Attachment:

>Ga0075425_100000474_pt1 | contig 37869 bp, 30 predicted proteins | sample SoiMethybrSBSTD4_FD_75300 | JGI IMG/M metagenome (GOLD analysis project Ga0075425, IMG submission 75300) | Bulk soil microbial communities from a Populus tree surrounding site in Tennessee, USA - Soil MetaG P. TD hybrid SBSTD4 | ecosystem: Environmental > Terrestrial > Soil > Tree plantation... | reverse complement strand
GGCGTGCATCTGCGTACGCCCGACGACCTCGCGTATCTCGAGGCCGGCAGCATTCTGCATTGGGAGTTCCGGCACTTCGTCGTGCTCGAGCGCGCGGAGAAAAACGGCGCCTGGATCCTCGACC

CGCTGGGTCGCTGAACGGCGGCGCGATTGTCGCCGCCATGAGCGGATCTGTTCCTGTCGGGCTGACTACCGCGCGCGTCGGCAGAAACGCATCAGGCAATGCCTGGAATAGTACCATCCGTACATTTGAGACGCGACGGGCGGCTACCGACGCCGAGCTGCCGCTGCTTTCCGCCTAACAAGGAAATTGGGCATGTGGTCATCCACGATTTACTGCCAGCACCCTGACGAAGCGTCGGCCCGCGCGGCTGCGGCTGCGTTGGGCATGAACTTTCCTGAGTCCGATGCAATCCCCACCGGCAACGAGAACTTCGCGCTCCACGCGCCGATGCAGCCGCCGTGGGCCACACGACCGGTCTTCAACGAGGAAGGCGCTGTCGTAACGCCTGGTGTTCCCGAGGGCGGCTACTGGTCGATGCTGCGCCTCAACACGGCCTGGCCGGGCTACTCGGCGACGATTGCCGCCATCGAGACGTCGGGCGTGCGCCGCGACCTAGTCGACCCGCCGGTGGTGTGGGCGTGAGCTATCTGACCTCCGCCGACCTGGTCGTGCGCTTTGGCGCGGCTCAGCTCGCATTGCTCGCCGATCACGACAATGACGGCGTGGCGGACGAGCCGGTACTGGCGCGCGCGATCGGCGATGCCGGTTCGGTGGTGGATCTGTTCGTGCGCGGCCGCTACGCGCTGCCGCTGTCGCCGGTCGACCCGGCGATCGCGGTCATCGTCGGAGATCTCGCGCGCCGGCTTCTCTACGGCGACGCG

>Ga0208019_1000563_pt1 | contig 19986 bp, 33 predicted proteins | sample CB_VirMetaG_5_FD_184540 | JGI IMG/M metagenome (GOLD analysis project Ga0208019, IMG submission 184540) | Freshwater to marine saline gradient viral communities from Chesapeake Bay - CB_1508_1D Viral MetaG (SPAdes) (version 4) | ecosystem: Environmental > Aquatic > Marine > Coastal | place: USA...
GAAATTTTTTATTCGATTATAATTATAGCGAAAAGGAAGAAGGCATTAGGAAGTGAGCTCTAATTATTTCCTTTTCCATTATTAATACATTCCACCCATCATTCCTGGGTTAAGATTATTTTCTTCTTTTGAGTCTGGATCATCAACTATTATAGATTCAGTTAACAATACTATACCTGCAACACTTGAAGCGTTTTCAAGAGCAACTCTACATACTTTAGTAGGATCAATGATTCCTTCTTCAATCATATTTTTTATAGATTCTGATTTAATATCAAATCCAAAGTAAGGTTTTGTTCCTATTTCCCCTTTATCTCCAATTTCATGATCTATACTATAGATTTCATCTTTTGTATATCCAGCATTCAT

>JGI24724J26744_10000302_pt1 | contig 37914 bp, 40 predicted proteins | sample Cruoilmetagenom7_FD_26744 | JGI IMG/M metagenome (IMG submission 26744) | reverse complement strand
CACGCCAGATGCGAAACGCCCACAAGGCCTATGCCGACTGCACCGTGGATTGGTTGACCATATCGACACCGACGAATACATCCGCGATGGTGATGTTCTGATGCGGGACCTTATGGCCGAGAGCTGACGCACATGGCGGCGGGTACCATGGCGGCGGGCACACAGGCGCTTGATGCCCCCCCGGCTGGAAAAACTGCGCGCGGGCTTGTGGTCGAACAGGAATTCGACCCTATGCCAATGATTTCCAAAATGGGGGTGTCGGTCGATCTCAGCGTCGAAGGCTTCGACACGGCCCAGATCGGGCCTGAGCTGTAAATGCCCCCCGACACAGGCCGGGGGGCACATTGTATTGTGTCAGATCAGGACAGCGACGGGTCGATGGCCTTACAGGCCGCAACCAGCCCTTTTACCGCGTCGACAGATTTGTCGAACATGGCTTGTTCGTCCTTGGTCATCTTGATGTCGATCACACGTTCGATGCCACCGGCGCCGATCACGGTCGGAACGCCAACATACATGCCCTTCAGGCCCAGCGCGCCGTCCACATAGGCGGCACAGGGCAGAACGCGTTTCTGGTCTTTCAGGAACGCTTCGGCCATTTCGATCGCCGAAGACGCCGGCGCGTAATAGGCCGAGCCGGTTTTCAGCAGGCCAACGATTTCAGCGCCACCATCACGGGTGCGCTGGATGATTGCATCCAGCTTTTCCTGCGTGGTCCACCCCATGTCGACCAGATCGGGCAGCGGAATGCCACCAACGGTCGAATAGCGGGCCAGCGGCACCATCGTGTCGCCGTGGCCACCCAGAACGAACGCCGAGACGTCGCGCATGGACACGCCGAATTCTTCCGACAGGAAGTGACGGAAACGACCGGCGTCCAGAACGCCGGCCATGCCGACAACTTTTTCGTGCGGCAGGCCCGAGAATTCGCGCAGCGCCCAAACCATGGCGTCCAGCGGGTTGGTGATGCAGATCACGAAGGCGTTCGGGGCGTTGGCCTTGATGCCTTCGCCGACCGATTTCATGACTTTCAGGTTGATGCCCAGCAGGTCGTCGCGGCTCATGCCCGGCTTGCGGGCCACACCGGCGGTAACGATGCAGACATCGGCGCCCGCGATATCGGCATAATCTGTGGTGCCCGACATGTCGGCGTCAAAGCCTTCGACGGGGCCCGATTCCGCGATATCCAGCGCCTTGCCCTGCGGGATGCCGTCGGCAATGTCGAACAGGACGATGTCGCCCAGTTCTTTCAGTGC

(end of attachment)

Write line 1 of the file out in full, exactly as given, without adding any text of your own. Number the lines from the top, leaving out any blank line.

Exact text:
>Ga0075425_100000474_pt1 | contig 37869 bp, 30 predicted proteins | sample SoiMethybrSBSTD4_FD_75300 | JGI IMG/M metagenome (GOLD analysis project Ga0075425, IMG submission 75300) | Bulk soil microbial communities from a Populus tree surrounding site in Tennessee, USA - Soil MetaG P. TD hybrid SBSTD4 | ecosystem: Environmental > Terrestrial > Soil > Tree plantation... | reverse complement strand